When Noorhayati Abdul Rahman retired a few years ago, her friends assured her that retirement would give them all more time to “catch up” over teh tarik and roti canai. But retirees also have really busy schedules; between caring for grandchildren and seeing to their own daily tasks, the catch-up sessions were few and far between.
And although Noorhayati enjoys watching television, she wasn’t about to spend all her time at home and in front of her TV.
Instead, she printed copies of her curriculum vitae and pounded the pavementd looking for a job.
“The response was the same, ‘But you are 64...’. I urged the employers I approached to check my references. I assured them that I was a hard worker who hardly had any sick days but they said all that was irrelevant,” recalls Noorhayati, who worked in administration and human resources for over 30 years.
Thankfully, a friend steered her to Hire.Seniors, a service that finds job opportunities for retirees.
“I contacted them and within a day, I was offered a job,” says Noorhayati who does administrative work for Value Tree Sdn Bhd, a company offering sustainable living solutions in the agriculture industry.
As if one job isn’t enough, Noorhayati took on a second job on weekends, as a Grab driver.
“My first job allows me the flexibility of working from home which was something that I was looking for. But I soon realised that working at home means that I don’t get to engage with people much anymore. So, I registered with Grab and after passing their assessment, I started driving earlier this year. It’s been great,” she says.
Hire.Seniors, which specialises in finding career opportunities for retirees, is a start-up set up a year ago by friends and former colleagues Sharmila Sinnathurai and Jasmin Amirul Ghani who, after years of working in consulting, were looking to do “something new”.
Noticing a gap in opportunities for retirees to find work and remain engaged and active post retirement, the two decided to do something about it.
“I really look up to my parents who started their own business after retirement to keep their minds active.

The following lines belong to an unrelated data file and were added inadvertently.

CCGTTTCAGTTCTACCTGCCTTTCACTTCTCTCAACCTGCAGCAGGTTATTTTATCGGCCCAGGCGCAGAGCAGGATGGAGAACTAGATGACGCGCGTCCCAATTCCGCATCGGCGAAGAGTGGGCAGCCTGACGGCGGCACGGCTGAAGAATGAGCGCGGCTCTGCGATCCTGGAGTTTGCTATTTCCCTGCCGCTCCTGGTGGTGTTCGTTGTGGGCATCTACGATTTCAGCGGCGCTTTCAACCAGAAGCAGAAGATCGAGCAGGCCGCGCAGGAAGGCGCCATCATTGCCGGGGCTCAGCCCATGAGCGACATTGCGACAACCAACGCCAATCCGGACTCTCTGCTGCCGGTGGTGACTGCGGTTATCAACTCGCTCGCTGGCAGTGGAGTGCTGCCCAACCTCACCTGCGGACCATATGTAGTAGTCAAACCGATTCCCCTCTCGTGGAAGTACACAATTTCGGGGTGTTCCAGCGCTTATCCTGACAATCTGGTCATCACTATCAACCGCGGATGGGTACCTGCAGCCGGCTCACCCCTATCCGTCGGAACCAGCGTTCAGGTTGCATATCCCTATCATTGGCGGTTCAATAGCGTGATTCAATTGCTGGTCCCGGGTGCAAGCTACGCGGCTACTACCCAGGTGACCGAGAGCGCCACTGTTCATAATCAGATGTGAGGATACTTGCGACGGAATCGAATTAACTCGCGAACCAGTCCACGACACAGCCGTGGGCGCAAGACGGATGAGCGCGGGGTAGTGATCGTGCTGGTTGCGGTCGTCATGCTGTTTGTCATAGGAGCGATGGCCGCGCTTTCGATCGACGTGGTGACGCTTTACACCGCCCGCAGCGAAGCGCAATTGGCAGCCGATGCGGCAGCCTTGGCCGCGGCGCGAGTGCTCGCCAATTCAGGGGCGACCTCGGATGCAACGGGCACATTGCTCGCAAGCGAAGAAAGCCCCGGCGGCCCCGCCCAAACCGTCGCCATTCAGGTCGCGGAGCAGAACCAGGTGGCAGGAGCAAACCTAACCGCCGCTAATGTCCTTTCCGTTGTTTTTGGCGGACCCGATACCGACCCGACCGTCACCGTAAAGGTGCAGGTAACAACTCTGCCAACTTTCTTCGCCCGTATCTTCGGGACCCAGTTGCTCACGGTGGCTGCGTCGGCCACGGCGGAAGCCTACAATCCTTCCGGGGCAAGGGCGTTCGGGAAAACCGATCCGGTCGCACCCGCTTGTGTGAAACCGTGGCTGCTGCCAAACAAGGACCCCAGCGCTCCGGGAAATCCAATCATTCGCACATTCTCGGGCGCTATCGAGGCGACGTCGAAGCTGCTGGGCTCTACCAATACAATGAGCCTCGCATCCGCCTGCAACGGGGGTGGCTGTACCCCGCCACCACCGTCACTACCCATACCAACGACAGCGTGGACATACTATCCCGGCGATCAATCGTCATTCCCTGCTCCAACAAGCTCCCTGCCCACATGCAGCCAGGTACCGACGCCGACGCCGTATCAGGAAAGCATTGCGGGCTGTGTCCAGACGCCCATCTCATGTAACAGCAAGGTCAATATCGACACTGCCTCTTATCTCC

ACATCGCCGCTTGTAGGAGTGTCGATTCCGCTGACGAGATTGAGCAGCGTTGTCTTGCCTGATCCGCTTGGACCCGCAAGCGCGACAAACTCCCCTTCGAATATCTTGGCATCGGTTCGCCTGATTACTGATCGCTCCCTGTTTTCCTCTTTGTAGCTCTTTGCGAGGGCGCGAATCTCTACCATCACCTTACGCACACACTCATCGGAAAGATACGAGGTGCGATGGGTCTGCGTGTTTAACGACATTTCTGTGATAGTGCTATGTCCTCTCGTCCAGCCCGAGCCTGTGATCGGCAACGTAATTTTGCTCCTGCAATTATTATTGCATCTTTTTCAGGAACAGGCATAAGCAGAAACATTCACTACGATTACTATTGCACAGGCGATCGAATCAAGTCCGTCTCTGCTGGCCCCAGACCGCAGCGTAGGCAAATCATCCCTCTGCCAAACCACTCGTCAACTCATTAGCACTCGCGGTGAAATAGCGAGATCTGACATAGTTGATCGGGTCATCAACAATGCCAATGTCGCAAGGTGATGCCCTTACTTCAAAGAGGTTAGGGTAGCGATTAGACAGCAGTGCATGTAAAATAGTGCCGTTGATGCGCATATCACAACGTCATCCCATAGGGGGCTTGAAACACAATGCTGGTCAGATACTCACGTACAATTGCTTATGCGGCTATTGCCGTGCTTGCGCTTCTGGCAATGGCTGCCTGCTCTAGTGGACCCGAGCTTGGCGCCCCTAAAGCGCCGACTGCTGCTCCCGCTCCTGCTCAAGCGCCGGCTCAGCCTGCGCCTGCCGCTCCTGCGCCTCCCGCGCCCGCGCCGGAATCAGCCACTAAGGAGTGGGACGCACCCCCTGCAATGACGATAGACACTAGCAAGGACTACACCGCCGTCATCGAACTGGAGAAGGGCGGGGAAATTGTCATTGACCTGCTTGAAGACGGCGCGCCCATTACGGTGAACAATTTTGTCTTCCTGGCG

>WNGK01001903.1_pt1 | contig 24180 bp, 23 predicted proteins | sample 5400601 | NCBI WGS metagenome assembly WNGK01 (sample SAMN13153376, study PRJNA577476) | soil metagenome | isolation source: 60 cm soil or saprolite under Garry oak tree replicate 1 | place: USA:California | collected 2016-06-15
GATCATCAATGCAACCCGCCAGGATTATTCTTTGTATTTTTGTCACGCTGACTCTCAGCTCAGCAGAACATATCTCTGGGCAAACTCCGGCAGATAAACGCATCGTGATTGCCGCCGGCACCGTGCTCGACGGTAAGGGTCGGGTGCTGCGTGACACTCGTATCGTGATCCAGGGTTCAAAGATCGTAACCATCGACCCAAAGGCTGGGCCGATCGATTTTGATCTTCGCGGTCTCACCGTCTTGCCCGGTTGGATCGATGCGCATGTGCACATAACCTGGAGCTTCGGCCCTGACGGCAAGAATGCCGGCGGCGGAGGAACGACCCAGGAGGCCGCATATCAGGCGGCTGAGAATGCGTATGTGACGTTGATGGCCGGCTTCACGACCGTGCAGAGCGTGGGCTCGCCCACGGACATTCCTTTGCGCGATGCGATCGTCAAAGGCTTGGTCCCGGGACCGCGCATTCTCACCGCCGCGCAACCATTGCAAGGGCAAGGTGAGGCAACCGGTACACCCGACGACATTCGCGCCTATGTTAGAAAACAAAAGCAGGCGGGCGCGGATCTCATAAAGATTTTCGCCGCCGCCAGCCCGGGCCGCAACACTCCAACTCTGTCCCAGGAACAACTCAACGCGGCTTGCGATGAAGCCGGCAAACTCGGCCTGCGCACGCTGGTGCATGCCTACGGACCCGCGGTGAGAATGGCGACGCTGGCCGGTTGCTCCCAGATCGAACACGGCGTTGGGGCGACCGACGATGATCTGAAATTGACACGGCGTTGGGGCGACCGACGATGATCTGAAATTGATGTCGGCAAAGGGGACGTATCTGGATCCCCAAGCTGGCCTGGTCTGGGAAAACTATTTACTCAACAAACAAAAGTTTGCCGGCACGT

“But we also have relatives whom, upon retirement, stayed at home all day and slowly, they lose their edge because they are not mentally engaged anymore.
“We wanted to create opportunities for all seniors and we asked ourselves what we could do, and the first thing that came to mind was employment,” explains Jasmin.
The duo needed to find out if their idea was viable: do retirees want to go back to work? Would companies be open to hiring seniors?
They got in touch with Seniors Aloud, an online community of about 500 retirees who advocate active living for seniors to get feedback on the idea of going back to work.
“The seniors were all very keen on the idea. They all told us the same thing: they wanted to return to work but didn’t know how to go about it or who would hire them,” shares Jasmin.
The seniors, explains Sharmila, were initially skeptical if they would be able to find them work.
“They kept asking us if they were ‘too old’ but we reassure them that they’re still so young. That’s kind of our tagline, actually. And they are really so appreciative to have this platform to help them find work,” shares Sharmila.
The duo reached out to their corporate contacts and human resource managers to gauge the response from employers.
While many thought it was a “good idea”, companies were not too keen on changing their employment structures which catered for full-time employment.
About 70% of seniors who’d signed on with Hire.Seniors were, however, looking for part-time work.
“Not all retirees are looking to go back to full time employment, five days a week. Most companies however don’t have mechanisms in place to hire part-time employees.
“What we’re trying to do is bridge that gap. It’s a slow process to try and change the mindsets of employers but I believe we will get there,” explains Jasmin.
Time for change